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Title: 1970s British film : capital, culture and creativity
Author: Barber, Sian
Awarding Body: University of Portsmouth
Current Institution: University of Portsmouth
Date of Award: 2009
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This thesis explores British film culture in the 1970s through an examination of specific film texts and a range of social, cultural, industrial and institutional contexts. The study adopts an interdisciplinary approach and draws on the methods and practices of both cultural historians and scholars of film. Rigorous archival and historical research is thus combined with close textual analysis of visual sources to explore the relationships between film culture, its social and economic context and wider period concerns. My work is revisionist and source-based and actively challenges much of the received wisdom about the period. Using archival sources, my thesis develops a set of contexts in which to examine the fortunes of the British film industry throughout the decade. In addition, it surveys technological and institutional changes which impact upon the development of visual style. Examining the film industry in this way enables a map of production, distribution and exhibition to be drawn. It allows for changes and new trends to be acknowledged and scrutinised. I pay particular attention to new interventions in the industry from diverse fields and changes to established institutional practices in respect, for example, of cinema's relationship to television. The thesis then examines how successive governments attempted to support or discipline the film industry, what policy initiatives and legislation were created for these purposes and the differing approaches to the industry from Labour and Conservative administrations. My examination of film censorship within the thesis demonstrates how social controls also played an important role in mediating film culture and how the British Board of Film Censors adapted to changes in popular taste and levels of permission. I show how the BFFC followed a broadly unchanged liberal policy which relied upon pragmatism rather than a formalised approach which often came into conflict with pressure groups and the political Right. Presenting this range of contexts situates my discussion of the film culture of the period within the broad socio-political climate, and suggests the importance to the industry of external and internal factors in determining film production during the 1970s. The second half of my thesis then presents six case studies of 1970s British films selected for the richness and diversity of their archival material. These case studies are neither typical nor representative but rather are used to explore issues raised by the first half of the thesis, such as methods of production and finance, marketing and distribution and the importance of popular taste. Particular attention is also given to their visual style as well as to issues of authorship, stardom, and popularity. The thesis then relates these chosen films to the wider film culture and examines the cultural tasks they perform and their ideological functions. Specific attention here is paid to the importance of creative agency and it addresses more speculative ideas of manner, performance and visual style in the 1970s. The examination of selected film texts raises questions about the way in which cinema engages selectively with contemporary concerns. It also considers the cinema's omissions and evasions, and examines its distinctive modes of address in this period. My work demonstrates the unpredictable relationship between capital and culture in 1970s British cinema and draws upon modem methodologies of film history.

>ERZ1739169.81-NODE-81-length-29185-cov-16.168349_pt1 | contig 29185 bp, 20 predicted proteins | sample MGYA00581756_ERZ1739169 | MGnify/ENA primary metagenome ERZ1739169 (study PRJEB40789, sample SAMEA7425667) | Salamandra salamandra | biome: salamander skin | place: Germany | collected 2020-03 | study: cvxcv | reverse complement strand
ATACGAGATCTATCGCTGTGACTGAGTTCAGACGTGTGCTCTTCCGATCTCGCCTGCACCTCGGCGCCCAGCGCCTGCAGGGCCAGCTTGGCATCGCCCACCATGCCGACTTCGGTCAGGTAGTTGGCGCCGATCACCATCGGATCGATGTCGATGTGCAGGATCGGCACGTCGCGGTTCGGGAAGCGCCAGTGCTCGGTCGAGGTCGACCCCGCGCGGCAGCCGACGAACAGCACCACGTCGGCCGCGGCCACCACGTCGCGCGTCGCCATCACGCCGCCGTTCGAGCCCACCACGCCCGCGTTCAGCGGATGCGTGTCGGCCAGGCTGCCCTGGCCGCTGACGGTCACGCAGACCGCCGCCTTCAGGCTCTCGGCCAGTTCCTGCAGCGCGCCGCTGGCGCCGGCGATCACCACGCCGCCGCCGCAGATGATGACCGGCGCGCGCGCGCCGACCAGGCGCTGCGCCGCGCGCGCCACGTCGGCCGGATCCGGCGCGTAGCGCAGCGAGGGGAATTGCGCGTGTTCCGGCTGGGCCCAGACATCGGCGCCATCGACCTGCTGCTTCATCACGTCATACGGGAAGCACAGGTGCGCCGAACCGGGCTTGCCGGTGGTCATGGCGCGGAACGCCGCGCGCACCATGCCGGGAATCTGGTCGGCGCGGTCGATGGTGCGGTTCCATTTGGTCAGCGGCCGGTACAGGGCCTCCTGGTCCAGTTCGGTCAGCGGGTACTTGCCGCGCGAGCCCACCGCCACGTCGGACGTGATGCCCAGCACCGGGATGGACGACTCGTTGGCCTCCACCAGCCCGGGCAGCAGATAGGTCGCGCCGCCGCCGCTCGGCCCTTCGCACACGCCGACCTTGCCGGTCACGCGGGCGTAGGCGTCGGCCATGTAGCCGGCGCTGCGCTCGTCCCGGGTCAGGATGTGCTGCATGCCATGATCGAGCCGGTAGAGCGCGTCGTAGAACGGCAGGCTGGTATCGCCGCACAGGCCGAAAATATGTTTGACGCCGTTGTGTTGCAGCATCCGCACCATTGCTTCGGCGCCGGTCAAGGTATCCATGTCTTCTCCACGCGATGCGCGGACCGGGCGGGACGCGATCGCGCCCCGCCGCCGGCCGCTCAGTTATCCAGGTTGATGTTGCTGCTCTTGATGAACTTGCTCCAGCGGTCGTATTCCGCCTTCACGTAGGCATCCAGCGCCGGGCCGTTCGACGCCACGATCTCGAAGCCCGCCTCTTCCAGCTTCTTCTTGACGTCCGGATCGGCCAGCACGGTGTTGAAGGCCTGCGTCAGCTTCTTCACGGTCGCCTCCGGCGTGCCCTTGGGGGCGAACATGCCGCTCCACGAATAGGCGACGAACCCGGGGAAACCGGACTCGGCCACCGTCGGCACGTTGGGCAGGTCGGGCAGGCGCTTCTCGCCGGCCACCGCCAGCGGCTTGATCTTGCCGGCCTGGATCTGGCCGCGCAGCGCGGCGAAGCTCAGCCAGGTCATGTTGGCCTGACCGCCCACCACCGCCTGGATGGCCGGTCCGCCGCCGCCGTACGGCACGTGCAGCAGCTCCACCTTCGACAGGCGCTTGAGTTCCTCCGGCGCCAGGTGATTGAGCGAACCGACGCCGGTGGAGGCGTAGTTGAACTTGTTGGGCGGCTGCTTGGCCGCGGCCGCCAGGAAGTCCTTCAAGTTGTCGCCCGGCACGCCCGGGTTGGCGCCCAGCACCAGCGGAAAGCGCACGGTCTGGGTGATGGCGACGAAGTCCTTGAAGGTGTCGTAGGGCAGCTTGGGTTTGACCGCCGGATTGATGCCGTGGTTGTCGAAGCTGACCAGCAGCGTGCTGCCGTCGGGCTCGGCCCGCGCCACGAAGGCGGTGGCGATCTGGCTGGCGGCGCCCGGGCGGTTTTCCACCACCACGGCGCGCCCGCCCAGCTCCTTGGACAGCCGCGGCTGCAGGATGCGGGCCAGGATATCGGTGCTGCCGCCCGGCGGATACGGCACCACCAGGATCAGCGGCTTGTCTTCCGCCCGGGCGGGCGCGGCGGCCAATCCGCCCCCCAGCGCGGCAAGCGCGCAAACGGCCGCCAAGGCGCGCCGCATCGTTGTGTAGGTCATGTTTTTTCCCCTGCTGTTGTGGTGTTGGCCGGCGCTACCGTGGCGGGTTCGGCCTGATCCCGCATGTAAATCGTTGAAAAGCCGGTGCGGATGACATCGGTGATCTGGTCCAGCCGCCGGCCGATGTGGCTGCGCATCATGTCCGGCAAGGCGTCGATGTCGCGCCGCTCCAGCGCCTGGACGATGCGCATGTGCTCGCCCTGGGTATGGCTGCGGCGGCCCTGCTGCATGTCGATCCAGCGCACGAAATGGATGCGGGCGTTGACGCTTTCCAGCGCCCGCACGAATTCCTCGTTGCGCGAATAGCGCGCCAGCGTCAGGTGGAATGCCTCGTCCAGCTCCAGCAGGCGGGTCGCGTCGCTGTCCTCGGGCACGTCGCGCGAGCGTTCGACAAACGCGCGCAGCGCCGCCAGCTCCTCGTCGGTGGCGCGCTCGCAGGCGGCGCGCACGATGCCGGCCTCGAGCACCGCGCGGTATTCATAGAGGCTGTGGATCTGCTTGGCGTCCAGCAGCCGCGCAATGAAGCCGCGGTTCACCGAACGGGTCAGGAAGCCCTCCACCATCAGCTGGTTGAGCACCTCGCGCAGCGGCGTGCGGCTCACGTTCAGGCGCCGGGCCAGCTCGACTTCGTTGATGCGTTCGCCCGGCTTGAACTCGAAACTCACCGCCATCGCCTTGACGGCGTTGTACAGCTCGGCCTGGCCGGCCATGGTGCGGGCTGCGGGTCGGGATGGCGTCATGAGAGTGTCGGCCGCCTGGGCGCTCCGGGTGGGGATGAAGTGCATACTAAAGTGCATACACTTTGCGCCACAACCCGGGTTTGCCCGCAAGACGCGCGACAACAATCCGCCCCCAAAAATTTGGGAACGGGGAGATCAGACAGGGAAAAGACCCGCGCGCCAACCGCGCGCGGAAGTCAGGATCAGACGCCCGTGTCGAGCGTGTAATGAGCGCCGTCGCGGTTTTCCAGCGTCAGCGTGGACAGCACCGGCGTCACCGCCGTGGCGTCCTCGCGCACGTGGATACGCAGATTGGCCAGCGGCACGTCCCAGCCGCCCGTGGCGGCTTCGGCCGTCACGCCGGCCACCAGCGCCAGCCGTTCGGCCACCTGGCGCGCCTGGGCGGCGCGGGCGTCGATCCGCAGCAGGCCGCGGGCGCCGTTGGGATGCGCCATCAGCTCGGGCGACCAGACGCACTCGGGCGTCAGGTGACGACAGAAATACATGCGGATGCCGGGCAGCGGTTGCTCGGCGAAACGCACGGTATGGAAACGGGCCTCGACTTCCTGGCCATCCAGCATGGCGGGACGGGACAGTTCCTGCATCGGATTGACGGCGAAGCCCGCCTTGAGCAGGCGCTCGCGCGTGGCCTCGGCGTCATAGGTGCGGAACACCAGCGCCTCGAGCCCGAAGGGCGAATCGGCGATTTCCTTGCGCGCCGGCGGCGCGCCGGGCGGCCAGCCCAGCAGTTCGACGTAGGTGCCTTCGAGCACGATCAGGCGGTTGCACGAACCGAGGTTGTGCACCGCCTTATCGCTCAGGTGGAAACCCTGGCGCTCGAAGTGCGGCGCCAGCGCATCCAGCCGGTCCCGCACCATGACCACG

Supervisor: Not available Sponsor: Not available
Qualification Name: Thesis (Ph.D.) Qualification Level: Doctoral
EThOS ID:  DOI: Not available